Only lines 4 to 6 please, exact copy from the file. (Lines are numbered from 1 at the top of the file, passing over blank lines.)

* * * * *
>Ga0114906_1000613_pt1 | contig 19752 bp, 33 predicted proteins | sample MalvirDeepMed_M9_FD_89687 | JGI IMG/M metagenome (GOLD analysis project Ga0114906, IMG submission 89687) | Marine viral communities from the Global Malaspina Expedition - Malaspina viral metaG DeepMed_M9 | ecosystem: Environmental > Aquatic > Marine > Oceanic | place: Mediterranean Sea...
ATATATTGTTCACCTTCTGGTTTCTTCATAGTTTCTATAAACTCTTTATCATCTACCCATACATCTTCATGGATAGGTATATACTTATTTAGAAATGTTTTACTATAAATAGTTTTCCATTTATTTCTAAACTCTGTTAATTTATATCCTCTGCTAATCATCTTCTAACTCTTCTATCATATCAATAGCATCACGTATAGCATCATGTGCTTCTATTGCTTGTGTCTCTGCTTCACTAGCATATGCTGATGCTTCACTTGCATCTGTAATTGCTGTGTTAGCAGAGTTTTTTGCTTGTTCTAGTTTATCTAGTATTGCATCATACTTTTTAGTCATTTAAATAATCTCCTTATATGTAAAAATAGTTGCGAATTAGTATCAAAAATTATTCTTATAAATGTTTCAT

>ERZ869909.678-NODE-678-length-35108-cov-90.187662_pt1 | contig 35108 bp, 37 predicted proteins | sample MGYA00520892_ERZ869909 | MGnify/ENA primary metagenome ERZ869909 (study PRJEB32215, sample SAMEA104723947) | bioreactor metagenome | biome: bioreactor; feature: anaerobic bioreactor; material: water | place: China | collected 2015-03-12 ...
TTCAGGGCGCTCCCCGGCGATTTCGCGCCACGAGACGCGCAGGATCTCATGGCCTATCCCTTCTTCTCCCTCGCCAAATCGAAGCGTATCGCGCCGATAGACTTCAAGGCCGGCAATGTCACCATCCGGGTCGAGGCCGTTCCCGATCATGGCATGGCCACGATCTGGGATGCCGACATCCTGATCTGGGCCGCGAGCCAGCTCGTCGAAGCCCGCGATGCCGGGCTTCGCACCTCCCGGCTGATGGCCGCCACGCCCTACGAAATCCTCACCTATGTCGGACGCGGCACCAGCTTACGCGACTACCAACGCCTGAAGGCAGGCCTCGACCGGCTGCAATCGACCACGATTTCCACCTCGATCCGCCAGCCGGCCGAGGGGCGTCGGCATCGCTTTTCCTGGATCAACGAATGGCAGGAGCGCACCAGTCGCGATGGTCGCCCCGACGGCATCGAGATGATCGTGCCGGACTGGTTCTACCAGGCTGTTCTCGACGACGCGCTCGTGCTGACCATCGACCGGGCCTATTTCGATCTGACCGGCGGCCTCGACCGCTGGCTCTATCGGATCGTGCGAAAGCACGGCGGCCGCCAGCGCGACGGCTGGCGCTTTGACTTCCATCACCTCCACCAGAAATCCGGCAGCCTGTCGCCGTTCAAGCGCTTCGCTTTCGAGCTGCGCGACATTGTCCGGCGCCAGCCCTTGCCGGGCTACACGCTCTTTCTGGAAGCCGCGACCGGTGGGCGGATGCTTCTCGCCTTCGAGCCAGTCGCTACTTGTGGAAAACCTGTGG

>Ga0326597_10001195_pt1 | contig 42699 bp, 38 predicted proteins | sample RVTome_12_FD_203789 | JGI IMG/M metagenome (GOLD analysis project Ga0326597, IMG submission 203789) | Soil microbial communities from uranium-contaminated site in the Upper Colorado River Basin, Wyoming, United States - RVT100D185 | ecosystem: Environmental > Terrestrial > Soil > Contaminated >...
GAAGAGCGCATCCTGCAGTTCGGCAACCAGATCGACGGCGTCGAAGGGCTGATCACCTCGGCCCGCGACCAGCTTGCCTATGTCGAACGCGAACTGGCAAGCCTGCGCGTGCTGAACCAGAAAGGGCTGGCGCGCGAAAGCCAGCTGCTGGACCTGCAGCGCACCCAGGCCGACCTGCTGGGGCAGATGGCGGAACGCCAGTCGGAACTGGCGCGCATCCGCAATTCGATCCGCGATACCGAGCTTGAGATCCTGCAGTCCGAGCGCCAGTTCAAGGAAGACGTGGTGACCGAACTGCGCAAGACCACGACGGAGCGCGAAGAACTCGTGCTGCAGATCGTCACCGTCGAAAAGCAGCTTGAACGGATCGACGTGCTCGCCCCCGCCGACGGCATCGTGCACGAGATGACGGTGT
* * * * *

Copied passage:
TTCAGGGCGCTCCCCGGCGATTTCGCGCCACGAGACGCGCAGGATCTCATGGCCTATCCCTTCTTCTCCCTCGCCAAATCGAAGCGTATCGCGCCGATAGACTTCAAGGCCGGCAATGTCACCATCCGGGTCGAGGCCGTTCCCGATCATGGCATGGCCACGATCTGGGATGCCGACATCCTGATCTGGGCCGCGAGCCAGCTCGTCGAAGCCCGCGATGCCGGGCTTCGCACCTCCCGGCTGATGGCCGCCACGCCCTACGAAATCCTCACCTATGTCGGACGCGGCACCAGCTTACGCGACTACCAACGCCTGAAGGCAGGCCTCGACCGGCTGCAATCGACCACGATTTCCACCTCGATCCGCCAGCCGGCCGAGGGGCGTCGGCATCGCTTTTCCTGGATCAACGAATGGCAGGAGCGCACCAGTCGCGATGGTCGCCCCGACGGCATCGAGATGATCGTGCCGGACTGGTTCTACCAGGCTGTTCTCGACGACGCGCTCGTGCTGACCATCGACCGGGCCTATTTCGATCTGACCGGCGGCCTCGACCGCTGGCTCTATCGGATCGTGCGAAAGCACGGCGGCCGCCAGCGCGACGGCTGGCGCTTTGACTTCCATCACCTCCACCAGAAATCCGGCAGCCTGTCGCCGTTCAAGCGCTTCGCTTTCGAGCTGCGCGACATTGTCCGGCGCCAGCCCTTGCCGGGCTACACGCTCTTTCTGGAAGCCGCGACCGGTGGGCGGATGCTTCTCGCCTTCGAGCCAGTCGCTACTTGTGGAAAACCTGTGG

>Ga0326597_10001195_pt1 | contig 42699 bp, 38 predicted proteins | sample RVTome_12_FD_203789 | JGI IMG/M metagenome (GOLD analysis project Ga0326597, IMG submission 203789) | Soil microbial communities from uranium-contaminated site in the Upper Colorado River Basin, Wyoming, United States - RVT100D185 | ecosystem: Environmental > Terrestrial > Soil > Contaminated >...
GAAGAGCGCATCCTGCAGTTCGGCAACCAGATCGACGGCGTCGAAGGGCTGATCACCTCGGCCCGCGACCAGCTTGCCTATGTCGAACGCGAACTGGCAAGCCTGCGCGTGCTGAACCAGAAAGGGCTGGCGCGCGAAAGCCAGCTGCTGGACCTGCAGCGCACCCAGGCCGACCTGCTGGGGCAGATGGCGGAACGCCAGTCGGAACTGGCGCGCATCCGCAATTCGATCCGCGATACCGAGCTTGAGATCCTGCAGTCCGAGCGCCAGTTCAAGGAAGACGTGGTGACCGAACTGCGCAAGACCACGACGGAGCGCGAAGAACTCGTGCTGCAGATCGTCACCGTCGAAAAGCAGCTTGAACGGATCGACGTGCTCGCCCCCGCCGACGGCATCGTGCACGAGATGACGGTGT